Summary of Thomas Friedman’s The World Is FlatIn The World Is Flat, Thomas L. Friedman discusses events and technologies that are“flattening” the world and increasing globalization. Friedman feels the world is highlyinterconnected without regard to hierarchy, distance, organizational size, individualstatus, culture, or language. He describes ten "flatteners" that are reshaping the world.Flattener 1 – Fall of the Berlin WallThe end of the Cold War broke down barriers between people. To catch your attention heidentifies this flattener with 9/11. November 9, 1989 is when the Berlin Wall fell. Hecontrasts it with 9/11 which is journalistically neat but not terribly pertinent.But Friedman doesnt stop with a political-historical event. About the same time (the1980s), Apple and Microsoft were making personal computers available to the world. Notonly did the Berlin wall fall but Microsoft Windows opened [cute]. Part of flattener #1 isthe personal computer, the ability of individuals to put their thoughts in digital form.Flattener 2 – The InternetOn August 9, 1995 Netscape went public with first internet browser available to thepublic at large. Now people could access information from all over the world.Flattener 3 - Workflow softwareMany software developments, standards, and protocols enable computers and otherdigital devices to interact over the internet so that work and other projects can be done bypeople any where in the world.Friedman notes that with the first three flatteners a collaboration platform is emerging forpeople to share digital content inexpensively all over the world. In the mid to late 1990sthe world changed. The remaining flatteners expand on this opportunity for collaboration,"steadily flattening the world even more."Flattener 4 - UploadingUploading is Friedmans word for people creating content and contributing to theInternet. This document is an example. Perhaps the most significant is the developmentof open source software. Hierarchy and organization are not required; quality content andwork product can come from anywhere.Flattener 5 – OutsourcingFriedman recounts the story of Jack Welch at GE forcing his IT people to contract outsome of their work to Indian vendors, starting a tidal wave of change.Flattener 6 - OffshoringWith instant and virtually cost free global transmission of data and communication,companies can place each business department responsible for one part of the value chainin the most productive geographic location.
Flattener 7 - Supply-ChainingThe rapid, accurate global movement of components and finished goods is now possibleon an unimaginable scale. Freidman describes a Wal-Mart distribution center as anexample.Flattener 8 - InsourcingIf a company has an extraordinary skill, it may market that skill as a service even thoughthe company appears to be getting into something totally unrelated to their basic business.Freidman used UPS as an example. UPS, the package delivery company, has a majorhub at Louisville Airport. Toshiba’s turn around time on the repair of laptop computerswas too long and affecting customer satisfaction. They turned to UPS to operate therepair shop in Louisville. Computers are returned to the customer in 3 days. UPS is alsomanaging Papa Johns pizza delivery as well as their supply logistics. UPS is good atscheduling, delivering and keeping track of items. UPS sells that skill as a service.Flattener 9 - In-FormingFriedman describes this as "the individuals personal analog to uploading, outsourcing,insourcing, supply-chaining and offshoring... the ability to build and deploy your ownpersonal supply chain - a supply chain of information, knowledge and entertainment."Flattener 10 - SteroidsAll sorts of things are happening to magnify the previous nine flatteners. Examples arethe continued effects of Moores Law, wi-fi, instant messaging, file sharing, P2P, VoIP,videoconferencing...Next he talks about "the triple convergence" which brings home how these ten flattenersare changing and will change the world.His first point is the sum is more than the parts. Each development has value in itself butit is much more valuable when combined with the others. A PC is great, but coupled withthe internet the possibilities expand tremendously. The ten flatteners taken togetherconstitute a quantum leap and "created a whole new platform. It is a global Web-enabledplatform for multiple forms of collaboration".The second convergence addresses the fact that the world today looks much the same asthe world yesterday. With any major technological advance there is a lag betweeninvention and major impact because organizations, processes, and facilities have to beredesigned around the new capability. Friedman gives various examples starting withlight bulbs and electric motors. Each changed society but there was a lag.The third convergence is globalization. He speaks of "new players, on a new playingfield, developing new processes and habits for horizontal collaboration - that I believe isthe most potent force... The scale of the global community that is soon going to be able toparticipate in all sorts of discovery and innovation is something the world has simplynever seen before." He sites many examples of international developments.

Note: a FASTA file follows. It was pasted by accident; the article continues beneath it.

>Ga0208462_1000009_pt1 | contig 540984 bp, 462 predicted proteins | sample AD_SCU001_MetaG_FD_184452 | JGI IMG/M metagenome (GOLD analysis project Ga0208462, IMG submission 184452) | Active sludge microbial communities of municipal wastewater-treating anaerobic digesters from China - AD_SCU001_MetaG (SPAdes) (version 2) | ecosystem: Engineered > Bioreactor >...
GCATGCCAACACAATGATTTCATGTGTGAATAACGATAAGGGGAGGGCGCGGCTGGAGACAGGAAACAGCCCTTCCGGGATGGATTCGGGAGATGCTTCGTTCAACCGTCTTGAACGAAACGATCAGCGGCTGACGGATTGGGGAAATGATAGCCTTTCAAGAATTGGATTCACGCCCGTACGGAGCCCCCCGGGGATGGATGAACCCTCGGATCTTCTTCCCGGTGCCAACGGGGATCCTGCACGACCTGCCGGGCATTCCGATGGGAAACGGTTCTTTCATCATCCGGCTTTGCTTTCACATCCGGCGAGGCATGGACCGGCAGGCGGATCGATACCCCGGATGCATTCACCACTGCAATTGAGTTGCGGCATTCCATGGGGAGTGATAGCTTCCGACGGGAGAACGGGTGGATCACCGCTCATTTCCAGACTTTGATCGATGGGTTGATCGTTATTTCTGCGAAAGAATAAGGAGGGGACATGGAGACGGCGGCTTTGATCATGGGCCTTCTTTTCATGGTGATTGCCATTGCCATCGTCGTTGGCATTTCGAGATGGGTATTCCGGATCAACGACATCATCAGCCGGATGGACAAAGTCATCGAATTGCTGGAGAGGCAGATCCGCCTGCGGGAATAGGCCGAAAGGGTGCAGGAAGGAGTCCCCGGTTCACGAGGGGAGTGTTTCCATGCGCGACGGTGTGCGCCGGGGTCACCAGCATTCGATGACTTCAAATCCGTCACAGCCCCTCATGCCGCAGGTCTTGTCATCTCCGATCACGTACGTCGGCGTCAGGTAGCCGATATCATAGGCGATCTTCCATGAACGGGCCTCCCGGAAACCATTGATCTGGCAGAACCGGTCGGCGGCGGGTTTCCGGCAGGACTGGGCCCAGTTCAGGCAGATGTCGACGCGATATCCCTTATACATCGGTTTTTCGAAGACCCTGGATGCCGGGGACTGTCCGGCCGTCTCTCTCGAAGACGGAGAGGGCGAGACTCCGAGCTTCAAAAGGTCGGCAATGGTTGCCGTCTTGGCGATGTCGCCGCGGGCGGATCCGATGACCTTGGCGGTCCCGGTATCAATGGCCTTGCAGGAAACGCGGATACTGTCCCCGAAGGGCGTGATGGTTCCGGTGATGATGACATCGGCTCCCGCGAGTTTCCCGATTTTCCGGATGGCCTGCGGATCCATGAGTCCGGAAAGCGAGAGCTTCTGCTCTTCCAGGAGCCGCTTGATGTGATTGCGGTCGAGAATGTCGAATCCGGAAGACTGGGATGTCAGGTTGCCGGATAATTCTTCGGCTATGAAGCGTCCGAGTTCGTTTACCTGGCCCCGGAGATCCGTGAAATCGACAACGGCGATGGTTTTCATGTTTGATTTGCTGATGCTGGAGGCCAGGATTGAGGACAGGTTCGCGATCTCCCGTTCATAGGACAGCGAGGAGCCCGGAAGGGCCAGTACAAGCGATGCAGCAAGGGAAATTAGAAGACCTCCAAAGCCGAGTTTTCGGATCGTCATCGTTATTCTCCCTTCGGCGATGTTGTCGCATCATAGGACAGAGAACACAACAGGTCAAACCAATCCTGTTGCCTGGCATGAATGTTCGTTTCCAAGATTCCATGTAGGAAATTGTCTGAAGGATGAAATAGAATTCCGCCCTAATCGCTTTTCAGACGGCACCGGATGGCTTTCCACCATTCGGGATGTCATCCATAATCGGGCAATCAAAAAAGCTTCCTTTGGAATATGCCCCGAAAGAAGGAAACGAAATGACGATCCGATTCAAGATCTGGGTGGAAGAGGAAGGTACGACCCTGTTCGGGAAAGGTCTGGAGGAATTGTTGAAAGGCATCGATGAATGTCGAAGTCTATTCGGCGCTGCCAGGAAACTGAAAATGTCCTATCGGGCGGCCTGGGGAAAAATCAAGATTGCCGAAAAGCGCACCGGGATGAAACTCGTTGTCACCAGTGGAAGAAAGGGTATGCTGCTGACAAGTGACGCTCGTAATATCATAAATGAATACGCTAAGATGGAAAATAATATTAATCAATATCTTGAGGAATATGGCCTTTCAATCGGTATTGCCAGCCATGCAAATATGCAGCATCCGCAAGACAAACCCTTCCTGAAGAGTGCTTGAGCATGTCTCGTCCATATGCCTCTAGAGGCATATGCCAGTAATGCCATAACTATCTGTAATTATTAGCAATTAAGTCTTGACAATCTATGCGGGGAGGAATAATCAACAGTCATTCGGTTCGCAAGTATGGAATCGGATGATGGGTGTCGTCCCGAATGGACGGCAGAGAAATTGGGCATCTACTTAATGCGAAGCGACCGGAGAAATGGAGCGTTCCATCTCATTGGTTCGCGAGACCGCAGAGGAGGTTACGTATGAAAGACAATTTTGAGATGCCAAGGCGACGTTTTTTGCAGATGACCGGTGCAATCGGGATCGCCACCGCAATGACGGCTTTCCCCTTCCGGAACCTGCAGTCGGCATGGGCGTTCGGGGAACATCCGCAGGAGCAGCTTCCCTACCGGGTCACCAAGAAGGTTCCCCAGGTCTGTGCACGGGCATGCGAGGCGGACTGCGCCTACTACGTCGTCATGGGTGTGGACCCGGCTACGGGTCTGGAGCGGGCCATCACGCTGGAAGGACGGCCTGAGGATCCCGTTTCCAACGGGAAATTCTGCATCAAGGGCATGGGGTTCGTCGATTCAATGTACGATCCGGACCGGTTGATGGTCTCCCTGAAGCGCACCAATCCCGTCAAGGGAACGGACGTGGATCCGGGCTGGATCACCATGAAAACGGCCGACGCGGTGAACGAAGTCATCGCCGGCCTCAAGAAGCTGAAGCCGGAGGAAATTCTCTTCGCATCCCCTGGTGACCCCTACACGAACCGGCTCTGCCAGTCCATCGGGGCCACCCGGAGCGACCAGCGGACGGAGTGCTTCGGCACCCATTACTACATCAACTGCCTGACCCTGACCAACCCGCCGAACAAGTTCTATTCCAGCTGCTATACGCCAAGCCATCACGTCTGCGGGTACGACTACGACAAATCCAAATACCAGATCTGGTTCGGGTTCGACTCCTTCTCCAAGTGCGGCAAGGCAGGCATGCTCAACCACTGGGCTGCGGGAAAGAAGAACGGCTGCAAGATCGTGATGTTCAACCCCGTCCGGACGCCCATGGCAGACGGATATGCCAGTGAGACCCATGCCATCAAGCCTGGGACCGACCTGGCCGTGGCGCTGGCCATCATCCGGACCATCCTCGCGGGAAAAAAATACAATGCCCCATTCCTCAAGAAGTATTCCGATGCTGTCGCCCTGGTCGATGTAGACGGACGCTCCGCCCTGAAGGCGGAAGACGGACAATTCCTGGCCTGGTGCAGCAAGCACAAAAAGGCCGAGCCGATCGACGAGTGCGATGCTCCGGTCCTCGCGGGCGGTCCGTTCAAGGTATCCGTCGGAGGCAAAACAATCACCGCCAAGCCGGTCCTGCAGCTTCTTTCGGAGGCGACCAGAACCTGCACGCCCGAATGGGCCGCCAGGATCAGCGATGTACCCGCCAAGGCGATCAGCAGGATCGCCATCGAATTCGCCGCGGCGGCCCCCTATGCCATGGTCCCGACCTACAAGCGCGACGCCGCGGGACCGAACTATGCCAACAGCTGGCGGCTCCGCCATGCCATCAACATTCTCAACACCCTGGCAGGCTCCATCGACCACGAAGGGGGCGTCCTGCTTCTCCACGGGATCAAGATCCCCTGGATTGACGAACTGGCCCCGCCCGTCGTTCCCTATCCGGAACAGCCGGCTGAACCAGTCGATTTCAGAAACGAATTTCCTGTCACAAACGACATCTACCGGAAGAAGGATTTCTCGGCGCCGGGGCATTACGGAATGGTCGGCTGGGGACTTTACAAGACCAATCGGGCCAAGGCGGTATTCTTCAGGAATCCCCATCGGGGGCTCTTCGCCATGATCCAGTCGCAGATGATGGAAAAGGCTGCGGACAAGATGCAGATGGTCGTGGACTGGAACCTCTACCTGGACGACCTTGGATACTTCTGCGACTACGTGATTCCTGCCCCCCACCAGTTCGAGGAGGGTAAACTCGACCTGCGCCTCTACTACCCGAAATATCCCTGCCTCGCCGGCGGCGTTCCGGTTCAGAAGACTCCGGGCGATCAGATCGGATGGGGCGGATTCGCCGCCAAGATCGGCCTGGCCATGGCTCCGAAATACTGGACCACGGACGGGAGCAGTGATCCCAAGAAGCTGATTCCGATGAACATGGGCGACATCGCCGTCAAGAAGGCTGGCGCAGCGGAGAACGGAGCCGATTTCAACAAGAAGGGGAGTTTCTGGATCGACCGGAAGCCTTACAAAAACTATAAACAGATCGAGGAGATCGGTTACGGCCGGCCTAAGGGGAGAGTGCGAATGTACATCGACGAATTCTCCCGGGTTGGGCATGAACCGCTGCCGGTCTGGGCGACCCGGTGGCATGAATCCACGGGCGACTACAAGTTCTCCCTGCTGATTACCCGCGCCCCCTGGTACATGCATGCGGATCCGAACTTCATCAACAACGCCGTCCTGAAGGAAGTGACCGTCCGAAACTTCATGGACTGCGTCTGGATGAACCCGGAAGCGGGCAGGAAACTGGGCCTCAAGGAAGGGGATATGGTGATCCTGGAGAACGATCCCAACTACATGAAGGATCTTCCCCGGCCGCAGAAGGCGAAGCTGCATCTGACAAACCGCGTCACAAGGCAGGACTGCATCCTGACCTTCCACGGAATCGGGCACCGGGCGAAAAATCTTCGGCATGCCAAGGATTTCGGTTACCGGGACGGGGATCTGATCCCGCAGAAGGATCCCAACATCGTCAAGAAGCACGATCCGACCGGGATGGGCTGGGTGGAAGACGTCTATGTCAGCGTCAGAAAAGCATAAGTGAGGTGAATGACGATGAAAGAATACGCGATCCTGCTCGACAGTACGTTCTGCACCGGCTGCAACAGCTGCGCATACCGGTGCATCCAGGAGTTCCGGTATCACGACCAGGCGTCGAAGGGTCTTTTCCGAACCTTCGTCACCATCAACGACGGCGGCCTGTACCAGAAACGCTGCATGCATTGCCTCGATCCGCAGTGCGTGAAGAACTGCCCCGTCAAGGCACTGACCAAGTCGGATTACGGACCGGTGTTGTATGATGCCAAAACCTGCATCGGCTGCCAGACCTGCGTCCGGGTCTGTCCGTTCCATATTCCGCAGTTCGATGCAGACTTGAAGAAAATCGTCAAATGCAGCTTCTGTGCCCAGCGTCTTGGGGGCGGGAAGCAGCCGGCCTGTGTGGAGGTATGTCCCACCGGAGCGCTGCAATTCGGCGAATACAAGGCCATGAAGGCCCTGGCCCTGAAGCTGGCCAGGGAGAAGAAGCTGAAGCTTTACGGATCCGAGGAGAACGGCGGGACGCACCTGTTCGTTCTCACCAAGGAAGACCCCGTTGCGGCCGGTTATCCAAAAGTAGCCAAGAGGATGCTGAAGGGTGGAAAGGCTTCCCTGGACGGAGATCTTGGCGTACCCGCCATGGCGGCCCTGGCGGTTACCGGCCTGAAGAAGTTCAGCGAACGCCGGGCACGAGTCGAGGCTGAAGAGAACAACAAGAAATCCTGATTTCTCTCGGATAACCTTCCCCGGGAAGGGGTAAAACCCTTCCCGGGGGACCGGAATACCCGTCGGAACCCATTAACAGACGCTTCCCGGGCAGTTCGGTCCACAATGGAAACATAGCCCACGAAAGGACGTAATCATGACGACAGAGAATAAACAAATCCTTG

Related Subject MatterIn the 1990s there were a number of books attempting to predict the shape of the post-Cold War world. Paul M. Kennedy wrote The Rise and Fall of the Great Powersexpressing the US was a superpower but like many superpowers before, it will lose itsposition due to financial and geographic over extension, internal weariness, coalescingopposition, and changing circumstances.In The End of History and the Last Man, Francis Fukuyama proclaimed that free marketsand liberal democracy had triumphed and many nations would model themselves onthose principlesSamuel P. Huntington (The Clash of Civilizations and the Remaking of the World Order)talked of major, multi-national cultural groups competing with one another, e.g. Islamversus liberal, democratic western nations.Friedmans The Lexus and the Olive Tree describes the power and force for change of thedeveloping global economy. It also describes the deep rooted emotional reaction andopposition to change.